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Should the Seller Disclose Murder that Might Have Happened in the Home?

Your sellers just told you they’ve learned there may have been a murder in their home in 1975. The claim hasn’t been verified, but the sellers wonder if they need to disclose this information. As the listing agent, what should you do?

Do You Have to Disclose a Murder?  

Disclosing that someone died in the house varies from state to state. For example, in California you must disclose any death, natural or not, that occured within three years. Other states have their own rules for disclosing death that occured at a property. 

How the death occurs may matter. Alaska and South Dakota, for example, require disclosure of murder or suicide, but only if it happened within a year. In some states, violent deaths, like murders, may fall under the category of stigmatized property

Even in states that don’t require disclosure, make sure you and your client understand laws about answering honestly if asked.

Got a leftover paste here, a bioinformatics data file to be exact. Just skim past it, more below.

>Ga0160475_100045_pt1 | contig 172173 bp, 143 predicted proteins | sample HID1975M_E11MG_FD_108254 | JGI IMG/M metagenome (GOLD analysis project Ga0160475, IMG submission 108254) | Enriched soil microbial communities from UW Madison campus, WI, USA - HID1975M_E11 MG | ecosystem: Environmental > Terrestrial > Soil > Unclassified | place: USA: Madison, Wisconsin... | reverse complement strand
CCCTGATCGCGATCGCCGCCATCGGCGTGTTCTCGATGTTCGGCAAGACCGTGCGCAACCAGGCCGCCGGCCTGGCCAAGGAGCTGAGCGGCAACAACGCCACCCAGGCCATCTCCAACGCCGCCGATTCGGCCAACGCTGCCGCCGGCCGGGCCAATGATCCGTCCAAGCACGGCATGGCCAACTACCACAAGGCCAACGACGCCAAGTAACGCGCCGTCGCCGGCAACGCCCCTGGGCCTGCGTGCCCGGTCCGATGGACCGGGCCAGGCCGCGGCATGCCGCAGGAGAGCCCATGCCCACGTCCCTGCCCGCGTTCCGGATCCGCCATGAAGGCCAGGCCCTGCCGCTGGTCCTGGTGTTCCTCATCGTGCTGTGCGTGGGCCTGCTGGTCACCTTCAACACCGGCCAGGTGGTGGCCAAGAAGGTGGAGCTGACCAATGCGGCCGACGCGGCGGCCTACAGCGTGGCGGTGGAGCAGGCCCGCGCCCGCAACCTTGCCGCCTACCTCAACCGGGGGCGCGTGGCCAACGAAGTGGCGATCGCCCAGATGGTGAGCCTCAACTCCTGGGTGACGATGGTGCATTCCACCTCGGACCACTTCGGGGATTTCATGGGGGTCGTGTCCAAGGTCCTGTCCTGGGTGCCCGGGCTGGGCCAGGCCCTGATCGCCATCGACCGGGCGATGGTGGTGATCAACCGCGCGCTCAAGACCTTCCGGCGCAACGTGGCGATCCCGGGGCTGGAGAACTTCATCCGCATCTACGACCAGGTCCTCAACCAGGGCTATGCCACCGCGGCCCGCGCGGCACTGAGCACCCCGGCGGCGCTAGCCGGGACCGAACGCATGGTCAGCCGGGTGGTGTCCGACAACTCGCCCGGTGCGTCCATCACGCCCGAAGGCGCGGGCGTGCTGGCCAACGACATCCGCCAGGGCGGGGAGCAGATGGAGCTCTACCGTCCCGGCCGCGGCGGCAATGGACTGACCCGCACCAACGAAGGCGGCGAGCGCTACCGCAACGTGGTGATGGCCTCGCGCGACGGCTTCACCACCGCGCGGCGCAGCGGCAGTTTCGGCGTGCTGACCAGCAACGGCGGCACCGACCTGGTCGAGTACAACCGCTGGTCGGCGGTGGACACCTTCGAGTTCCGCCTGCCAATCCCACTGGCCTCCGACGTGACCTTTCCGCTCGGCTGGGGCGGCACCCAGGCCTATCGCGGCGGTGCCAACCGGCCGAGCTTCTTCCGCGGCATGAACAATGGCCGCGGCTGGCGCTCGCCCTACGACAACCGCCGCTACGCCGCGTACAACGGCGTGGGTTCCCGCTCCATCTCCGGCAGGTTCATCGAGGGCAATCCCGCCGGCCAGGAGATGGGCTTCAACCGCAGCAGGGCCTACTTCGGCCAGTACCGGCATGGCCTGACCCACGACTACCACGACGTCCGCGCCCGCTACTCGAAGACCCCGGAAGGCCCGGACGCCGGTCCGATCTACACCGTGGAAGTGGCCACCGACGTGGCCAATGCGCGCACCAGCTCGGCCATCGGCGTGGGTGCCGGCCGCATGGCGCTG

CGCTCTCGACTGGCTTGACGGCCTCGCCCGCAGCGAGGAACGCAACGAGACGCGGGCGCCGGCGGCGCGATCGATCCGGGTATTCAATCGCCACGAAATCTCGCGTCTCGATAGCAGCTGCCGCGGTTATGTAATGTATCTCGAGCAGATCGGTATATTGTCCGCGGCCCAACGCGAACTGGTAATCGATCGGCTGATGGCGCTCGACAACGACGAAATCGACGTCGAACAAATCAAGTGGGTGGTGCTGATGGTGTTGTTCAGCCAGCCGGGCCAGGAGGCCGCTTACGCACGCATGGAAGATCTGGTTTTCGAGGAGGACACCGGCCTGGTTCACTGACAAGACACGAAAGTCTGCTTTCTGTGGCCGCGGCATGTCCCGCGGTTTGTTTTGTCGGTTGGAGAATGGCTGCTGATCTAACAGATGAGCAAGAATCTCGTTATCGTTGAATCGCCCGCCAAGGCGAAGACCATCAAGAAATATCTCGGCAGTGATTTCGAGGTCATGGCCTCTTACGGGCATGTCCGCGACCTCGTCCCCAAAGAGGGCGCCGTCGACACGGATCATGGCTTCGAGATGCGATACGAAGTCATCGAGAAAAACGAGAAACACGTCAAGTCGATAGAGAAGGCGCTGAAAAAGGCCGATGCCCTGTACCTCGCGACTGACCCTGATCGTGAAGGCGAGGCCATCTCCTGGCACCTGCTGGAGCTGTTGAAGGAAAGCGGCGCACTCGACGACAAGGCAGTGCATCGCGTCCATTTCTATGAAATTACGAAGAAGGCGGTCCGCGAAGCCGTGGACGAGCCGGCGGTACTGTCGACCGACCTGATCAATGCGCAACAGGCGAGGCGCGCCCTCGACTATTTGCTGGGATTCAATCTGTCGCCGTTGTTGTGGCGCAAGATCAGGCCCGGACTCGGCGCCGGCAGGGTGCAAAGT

What About a Long Ago Possible Murder? 

As noted in the examples of California, Alaska, and South Dakota, there is often a limit on how long you need to disclose murder or death. This possible murder fell well beyond any of these timeframes. 

In this situation, the claim hasn’t been verified, but the seller is aware that there might have been a murder. While this potential, alleged murder does not technically have to be disclosed, prudence suggests that this information should be disclosed to any potential buyers. You don’t have to include this information on the MLS, but it is better to over disclose than under disclose

Document when this information came to light and your recommendation to the seller to disclose it to potential buyers. Disclosure and documentation can help protect you, as can adequate real estate errors and omissions insurance. 

Ever Wish You Could Ask for Advice from the CRES Legal Team? 

Have you ever been in a situation like this where you aren’t sure whether disclosure is required — or how to best serve your client and protect yourself? Googling isn’t enough, you want expert legal advice. 

CRES real estate Errors and Omissions members can call CRES ClaimPrevent® Legal Services 7 days a week for free expert legal advice. As a member, you’ll receive a response from an experienced attorney within 4 hours or the next business day. Plus, every recommendation is confirmed in writing. It’s just one of the things we do to help clients prevent claims. 

Can we help you with your real estate E&O policy?  Learn more about E&O in your state.  

What disclosure questions do you wish you had advice on? 

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